5 Things Your Résumé Is Not
Your résumé is a marketing document – not your autobiography or a list of job responsibilities.
We would like to share this article by Arnie Fertig we found on U.S. News & World Report Money with you.
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“Don’t use your résumé to list your aspirations or tell your life story.”
You know you need a résumé in order to get a job. But have you taken the time to step back from the résumé-writing process to ask yourself what a résumé is and isn’t?
Fundamentally, it is important to recognize that your résumé is your marketing document. Its purpose is to garner enough interest in you to get an employer to think: “This person may well have the capacity to do the work associated with the job that needs to be filled.” And once an employer has reviewed your résumé and initiated contact with you for a phone or in-person interview, it has successfully fulfilled its purpose.
When you speak with recruiters or others who regularly review résumés, you’ll learn that the vast majority of people have ill-conceived notions of what makes a résumé compelling.
To help you evaluate your résumé in terms of today’s best practices, bear in mind all the things that a résumé is not:
1. Your résumé is not your autobiography.
It is not the story of your whole life. It is a business document that should not include a picture of yourself or personal information about your marital status, children, sexual identity or age. Your political leanings and religious beliefs or affiliations should only be included if they are relevant to the particular job for which you seek consideration.
You need not include every job you ever had or everything you ever did or were responsible for at those jobs. Typically, you don’t need to go back more than 10 to 15 years on a résumé and should make a logical cutoff depending on your work history. While everything you claim on your résumé must be accurate, there is no rule that says it has to be all-inclusive. You can simply state under you earliest listed job: “Details of prior employment history are available upon request.”
2. Your résumé is not a list of your job descriptions and responsibilities.
Perhaps the most common résumé mistake is making it the record of the things you were supposed to do in your various roles without including how you went about fulfilling those responsibilities or what results you achieved.
3. Your résumé is not about your aspirations.
Put simply, employers won’t be impressed to read that they hold the key to the job of your dreams. On the other hand, they will be impressed when you show them how and why you are the candidate of their dreams.
Employers care about what you have to offer and the value you can contribute to the company you seek to join. That’s why objective statements are “out” and personal branding statements are “in” at the top of well-crafted résumés.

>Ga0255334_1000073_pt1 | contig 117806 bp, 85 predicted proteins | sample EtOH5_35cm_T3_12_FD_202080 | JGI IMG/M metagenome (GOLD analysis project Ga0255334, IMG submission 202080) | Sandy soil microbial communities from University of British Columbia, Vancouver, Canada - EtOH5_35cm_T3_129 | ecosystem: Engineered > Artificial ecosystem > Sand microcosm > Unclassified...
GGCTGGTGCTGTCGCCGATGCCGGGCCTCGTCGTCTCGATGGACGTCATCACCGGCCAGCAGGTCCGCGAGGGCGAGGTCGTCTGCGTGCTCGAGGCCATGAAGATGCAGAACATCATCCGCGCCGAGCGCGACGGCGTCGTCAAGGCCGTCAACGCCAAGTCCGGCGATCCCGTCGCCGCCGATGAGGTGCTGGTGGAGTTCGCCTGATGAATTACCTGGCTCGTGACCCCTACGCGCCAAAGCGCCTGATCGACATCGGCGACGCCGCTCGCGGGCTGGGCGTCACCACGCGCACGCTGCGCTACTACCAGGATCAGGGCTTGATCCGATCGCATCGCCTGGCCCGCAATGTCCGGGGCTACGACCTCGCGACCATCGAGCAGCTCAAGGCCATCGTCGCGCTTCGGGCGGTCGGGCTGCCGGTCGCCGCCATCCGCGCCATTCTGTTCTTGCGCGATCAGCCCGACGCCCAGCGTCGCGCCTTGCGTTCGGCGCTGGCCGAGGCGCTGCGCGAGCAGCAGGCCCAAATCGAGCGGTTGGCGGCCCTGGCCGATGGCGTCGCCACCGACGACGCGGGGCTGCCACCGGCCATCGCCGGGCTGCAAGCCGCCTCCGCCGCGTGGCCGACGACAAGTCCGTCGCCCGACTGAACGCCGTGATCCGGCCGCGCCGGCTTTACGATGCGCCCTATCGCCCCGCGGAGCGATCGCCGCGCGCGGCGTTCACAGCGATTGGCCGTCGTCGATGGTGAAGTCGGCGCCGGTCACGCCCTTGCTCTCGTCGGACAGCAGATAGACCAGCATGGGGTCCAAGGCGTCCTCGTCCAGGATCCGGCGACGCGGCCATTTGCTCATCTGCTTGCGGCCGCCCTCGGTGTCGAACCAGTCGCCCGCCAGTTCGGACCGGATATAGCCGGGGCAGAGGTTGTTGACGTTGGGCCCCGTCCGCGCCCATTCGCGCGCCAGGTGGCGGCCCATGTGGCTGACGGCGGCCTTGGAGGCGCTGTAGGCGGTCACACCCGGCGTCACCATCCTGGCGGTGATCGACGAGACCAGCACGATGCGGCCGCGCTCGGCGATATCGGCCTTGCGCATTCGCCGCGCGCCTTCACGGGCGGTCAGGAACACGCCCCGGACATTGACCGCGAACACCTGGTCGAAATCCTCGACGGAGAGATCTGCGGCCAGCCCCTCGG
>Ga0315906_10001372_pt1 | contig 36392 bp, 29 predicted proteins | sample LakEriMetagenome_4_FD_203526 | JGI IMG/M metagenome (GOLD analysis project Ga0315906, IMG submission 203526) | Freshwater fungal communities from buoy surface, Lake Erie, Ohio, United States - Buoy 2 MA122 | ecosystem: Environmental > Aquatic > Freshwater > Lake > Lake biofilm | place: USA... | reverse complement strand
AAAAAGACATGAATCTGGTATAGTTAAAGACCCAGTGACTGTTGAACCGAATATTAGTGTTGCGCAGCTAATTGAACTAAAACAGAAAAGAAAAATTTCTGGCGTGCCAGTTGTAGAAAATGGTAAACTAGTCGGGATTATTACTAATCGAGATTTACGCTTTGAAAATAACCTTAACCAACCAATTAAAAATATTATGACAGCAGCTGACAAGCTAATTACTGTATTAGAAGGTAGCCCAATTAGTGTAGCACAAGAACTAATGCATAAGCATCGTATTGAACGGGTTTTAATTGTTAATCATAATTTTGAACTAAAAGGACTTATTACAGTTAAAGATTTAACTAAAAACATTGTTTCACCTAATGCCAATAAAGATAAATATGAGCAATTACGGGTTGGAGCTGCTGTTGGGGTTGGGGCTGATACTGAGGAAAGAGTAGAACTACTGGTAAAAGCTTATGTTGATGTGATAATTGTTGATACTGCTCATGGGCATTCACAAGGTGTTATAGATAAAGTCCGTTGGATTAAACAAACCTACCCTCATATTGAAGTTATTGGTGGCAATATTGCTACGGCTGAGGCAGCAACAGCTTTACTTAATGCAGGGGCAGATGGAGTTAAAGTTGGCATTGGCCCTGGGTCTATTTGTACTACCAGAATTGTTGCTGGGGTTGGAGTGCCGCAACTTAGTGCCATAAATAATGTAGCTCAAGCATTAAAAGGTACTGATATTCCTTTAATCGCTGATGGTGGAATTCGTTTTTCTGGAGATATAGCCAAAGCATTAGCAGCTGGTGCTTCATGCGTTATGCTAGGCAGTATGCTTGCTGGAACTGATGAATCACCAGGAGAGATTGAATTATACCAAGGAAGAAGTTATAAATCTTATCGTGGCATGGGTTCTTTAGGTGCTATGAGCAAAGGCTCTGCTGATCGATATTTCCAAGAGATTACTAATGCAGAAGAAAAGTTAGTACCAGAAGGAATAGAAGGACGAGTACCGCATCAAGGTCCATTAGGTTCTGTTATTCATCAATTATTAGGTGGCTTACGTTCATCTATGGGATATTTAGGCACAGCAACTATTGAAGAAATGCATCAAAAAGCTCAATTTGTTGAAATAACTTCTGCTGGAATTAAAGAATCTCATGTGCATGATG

4. Your résumé is not an employment application.
“What? Of course, it is!” you exclaim. “It’s how I tell an employer that I want to be considered for a job.” You wonder why it isn’t an application.
Many companies will have their own application forms that candidates fill out at or around the time of their first in-person interview. By signing the document, you often consent to background or other checks and attest that all the information you give about prior employment and anything else on the form is truthful. You thereby acknowledge that if unfavorable information is revealed, or if the employer discovers that any information you provide is untruthful, you may be immediately excluded from further consideration, or fired if you have already begun to work at the company.
Your résumé may be fairly considered as the grounds for which you seek to be considered. As such, everything you include in it must be entirely accurate. But it doesn’t constitute in and of itself a formal job application document.
5. Your résumé is not a list of your actions.
A functional résumé “focuses on your skills and experience, rather than on your chronological work history,” writes Alison Doyle, job search expert for About.com.
The problem with this kind of format, however, is that it muddles what you did, where you did it and when you did it. That makes it difficult for decision-makers to determine your overall career development. Moreover, because people who are fighting age discrimination or returning to the workforce after an extended absence often favor this format, it raises a red flag about what you are trying to mask by not giving a simple, straightforward, chronological story.
Your résumé is ultimately your unique story of professional experience including challenges, what you did and what you attained. It tells the story of a discrete set of work activities, the skills you’ve attained and the education and credentials that enable you to perform as a valued employee.
When you choose relevant facts to include and weave them together in a way that shows you’re the answer to an employer’s needs, you’ll stimulate interest in what you have to offer. At that point, you’ll most likely get that all-important invitation to begin a dialogue.